The Council of Energy, Environment and Water (CEEW) estimates that water requirements from both surface water sources and groundwater sources for the operation and maintenance of solar plants in India, lie between 3-5 liters per panel and in some cases 7-8 liters per panel, where panels are usually cleaned every week.
According to a recent report from the World Resource Institute, 79% of new energy capacity is to be built in areas in India already facing water stress. This could put huge constraints on energy suppliers and will be especially difficult if we have to meet the promise set by the government to reach 100 GW of solar energy by 2022. At the moment, large scale solar PV parks are mostly located in water-scarce regions and panel cleaning tends to increase the operating costs of these plants over their lifetime.
On average, a 1 MW solar PV plant might spend more than $10,000 a year on cleaning and lose at least 3-6% of its generation due to the accumulation of dust, dirt, pollution, bird droppings, etc.
Another report, published by Bridge To India, states that almost 94% of the solar capacity in India is exposed to a medium-high level of water risk. At least 18% of the country’s installed capacity is located in arid zones in western India and 38% is located in high water-stress parts of central and southern India.
Water-Risk Exposure for Solar Power Plants in India
With the need to keep panels clean and reduce our current water usage while doing so, we have to look at alternate economically viable technologies. Companies are constantly working on this solution and many have already made good head starts:
One such company is the American Polywater Corporation that has come out with a product called the Solar Panel Wash (SPW). This is a speciality solar panel cleaner that lowers water use, as it allows for the formation of a thin continuous sheet of water on the PV panel’s protective glass sheet. The technology uses less water to wet the panel than would be required if water was used alone. It can be sprayed on the glass in both cleaning and rinsing steps of the cleaning process to further reduce water consumption. In India, 3-5 liters of water is used to clean and rinse a panel using only untreated local water. In comparison, when the SPW cleaner is used as a mixture with water, only 230 ml of water is used.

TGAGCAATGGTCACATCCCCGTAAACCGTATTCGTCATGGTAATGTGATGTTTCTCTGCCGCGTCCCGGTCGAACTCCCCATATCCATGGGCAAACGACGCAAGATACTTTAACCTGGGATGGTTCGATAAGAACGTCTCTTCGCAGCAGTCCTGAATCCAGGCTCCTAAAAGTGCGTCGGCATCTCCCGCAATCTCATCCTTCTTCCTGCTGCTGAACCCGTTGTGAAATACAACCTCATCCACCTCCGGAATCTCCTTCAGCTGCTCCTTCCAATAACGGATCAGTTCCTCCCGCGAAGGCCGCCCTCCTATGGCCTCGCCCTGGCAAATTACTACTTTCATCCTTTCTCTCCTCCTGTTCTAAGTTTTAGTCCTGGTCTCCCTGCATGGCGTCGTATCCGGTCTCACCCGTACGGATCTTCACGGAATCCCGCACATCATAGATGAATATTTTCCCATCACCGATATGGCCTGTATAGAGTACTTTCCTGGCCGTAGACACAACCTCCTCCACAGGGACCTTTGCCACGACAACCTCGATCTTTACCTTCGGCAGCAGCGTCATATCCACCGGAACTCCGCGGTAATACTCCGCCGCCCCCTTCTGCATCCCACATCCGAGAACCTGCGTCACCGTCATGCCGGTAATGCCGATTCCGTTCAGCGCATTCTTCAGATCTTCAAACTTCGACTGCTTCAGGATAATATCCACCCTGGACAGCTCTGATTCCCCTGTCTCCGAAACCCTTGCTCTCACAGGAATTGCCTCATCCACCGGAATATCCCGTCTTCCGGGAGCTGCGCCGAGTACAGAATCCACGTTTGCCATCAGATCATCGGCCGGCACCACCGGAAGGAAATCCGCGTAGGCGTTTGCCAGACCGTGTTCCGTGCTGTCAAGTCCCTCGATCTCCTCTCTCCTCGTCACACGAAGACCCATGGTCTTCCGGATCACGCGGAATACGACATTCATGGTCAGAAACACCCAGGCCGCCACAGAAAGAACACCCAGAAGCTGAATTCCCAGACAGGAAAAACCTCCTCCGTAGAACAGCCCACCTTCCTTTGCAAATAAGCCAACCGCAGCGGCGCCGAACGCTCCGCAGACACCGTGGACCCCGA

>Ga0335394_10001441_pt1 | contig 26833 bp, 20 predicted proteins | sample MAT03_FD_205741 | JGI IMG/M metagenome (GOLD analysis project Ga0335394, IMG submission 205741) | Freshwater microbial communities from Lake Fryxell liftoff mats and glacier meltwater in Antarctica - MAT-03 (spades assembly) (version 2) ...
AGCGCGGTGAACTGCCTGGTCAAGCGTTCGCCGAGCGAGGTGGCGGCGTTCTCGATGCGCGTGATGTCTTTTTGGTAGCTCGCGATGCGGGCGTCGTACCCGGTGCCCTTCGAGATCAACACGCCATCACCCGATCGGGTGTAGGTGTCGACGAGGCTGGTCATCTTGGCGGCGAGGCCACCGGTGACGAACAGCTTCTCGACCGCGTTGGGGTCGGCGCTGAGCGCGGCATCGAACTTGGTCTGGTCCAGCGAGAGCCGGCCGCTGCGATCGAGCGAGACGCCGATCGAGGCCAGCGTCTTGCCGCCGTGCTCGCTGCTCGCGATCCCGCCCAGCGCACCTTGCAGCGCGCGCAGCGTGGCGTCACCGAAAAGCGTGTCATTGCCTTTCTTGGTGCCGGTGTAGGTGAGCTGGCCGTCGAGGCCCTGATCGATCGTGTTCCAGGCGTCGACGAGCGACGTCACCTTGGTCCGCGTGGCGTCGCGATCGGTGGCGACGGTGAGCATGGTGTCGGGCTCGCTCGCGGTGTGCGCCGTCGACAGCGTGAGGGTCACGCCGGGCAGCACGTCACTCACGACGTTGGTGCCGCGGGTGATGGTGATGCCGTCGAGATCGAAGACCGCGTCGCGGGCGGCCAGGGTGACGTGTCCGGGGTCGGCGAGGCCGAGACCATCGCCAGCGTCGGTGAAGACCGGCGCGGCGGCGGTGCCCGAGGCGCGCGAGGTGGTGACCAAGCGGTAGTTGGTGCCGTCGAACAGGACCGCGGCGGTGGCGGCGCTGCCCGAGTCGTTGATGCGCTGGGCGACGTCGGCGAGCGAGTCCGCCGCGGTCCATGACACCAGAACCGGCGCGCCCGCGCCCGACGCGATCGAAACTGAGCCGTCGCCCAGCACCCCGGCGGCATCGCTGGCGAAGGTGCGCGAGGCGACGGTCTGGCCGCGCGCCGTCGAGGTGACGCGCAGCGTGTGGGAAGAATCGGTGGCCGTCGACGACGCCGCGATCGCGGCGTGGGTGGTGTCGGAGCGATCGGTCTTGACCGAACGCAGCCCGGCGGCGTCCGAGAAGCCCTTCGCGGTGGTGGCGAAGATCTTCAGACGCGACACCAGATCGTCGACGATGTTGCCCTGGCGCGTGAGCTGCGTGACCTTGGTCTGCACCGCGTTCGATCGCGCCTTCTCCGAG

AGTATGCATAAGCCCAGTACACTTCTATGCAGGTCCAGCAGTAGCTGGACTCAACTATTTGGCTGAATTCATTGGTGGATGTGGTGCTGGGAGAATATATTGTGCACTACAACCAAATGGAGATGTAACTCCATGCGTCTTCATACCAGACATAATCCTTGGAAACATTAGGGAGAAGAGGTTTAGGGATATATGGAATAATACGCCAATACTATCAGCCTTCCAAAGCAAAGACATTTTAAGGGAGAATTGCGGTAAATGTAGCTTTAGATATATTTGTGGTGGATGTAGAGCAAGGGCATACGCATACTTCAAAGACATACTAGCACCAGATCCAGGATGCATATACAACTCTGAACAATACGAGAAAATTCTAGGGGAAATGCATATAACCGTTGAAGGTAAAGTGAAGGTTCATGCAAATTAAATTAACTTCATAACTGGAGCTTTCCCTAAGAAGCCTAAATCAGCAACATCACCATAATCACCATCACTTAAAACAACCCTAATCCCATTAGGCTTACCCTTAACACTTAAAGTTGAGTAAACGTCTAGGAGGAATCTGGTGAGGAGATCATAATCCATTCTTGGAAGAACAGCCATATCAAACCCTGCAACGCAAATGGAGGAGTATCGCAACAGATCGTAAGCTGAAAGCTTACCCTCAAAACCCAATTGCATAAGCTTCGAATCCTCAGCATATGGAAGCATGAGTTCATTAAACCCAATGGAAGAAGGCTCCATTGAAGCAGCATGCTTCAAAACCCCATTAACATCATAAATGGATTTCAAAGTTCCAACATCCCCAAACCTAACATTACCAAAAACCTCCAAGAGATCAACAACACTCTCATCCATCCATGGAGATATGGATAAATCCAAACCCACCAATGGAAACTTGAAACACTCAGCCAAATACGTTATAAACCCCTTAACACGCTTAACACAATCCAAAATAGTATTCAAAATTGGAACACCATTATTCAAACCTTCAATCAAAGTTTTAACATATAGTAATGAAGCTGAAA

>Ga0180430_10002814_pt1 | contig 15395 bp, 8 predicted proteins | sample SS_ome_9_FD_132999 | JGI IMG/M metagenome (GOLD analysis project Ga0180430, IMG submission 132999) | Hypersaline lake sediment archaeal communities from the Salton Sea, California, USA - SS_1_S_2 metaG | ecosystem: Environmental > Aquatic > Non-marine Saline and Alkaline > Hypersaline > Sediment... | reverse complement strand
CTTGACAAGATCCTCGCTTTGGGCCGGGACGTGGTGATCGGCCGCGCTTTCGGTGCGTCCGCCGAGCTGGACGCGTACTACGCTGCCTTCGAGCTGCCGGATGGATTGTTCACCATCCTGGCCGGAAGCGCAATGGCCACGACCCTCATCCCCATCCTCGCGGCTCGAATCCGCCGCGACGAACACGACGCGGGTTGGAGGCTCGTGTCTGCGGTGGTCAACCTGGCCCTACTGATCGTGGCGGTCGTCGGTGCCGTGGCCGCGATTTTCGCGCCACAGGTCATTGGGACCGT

Another method that can be adopted, is to clean panels during early morning hours or after dark as cooler air minimizes thermal stress on the PV cells and the protective glass, that could otherwise damage the panels. Cold water can also micro fracture hot panels, which can evaporate the water too quickly before it has dissolved and lifted contaminants.
The recycling of wash and rinse water is another treatment method that can be used to remove impurities from the water to minimize streaking and spotting of the panel’s protective glass. Recycling can be used both to re-treat panel wash water and reduce the total amount of water used.
Ecoppia, an Israeli company, has gone one step further and eliminated the need for water. They are operating nearly 100 of their panel-cleaning robots at the Ketura Sun solar array in Israel’s Negev desert. The robots are themselves powered by solar panels and use microfiber buffers that also generate airflow to move dust off the panel surface. The robots travel across the solar panels vertically and horizontally every night for about half an hour to clean the panels. Since no water is used in this process, the company estimated that up to 420 million liters (110 million gallons) of water will be saved over 10 years. This is an economically viable solution for industrial solar plants. With an increase in the use of robots for cleaning, cheaper technology is just around the corner.
A company that follows in the footsteps of water-free panel cleaning is the Piez Clean company. Their Solar PiezoClean technology is based on Piezoelectric transparent film that is installed on top of the solar panels, and once activated, this film vibrates taking all the dust off.
These are just a few techniques currently being used to reduce water usage for solar panel cleaning. There are other new technologies such as hydrophobic and nanotechnology–based self–cleaning modules, which are currently in the test phase and will soon be rolled out into production.
As these technologies develop further, we will surely see many more innovations that will be feasible enough for individual rooftop solar installations as well, to help with their panel cleaning. Policymakers should now consider setting specifications for maximum permissible water use and introduce norms to ensure transparency in the procurement of water for solar panel cleaning.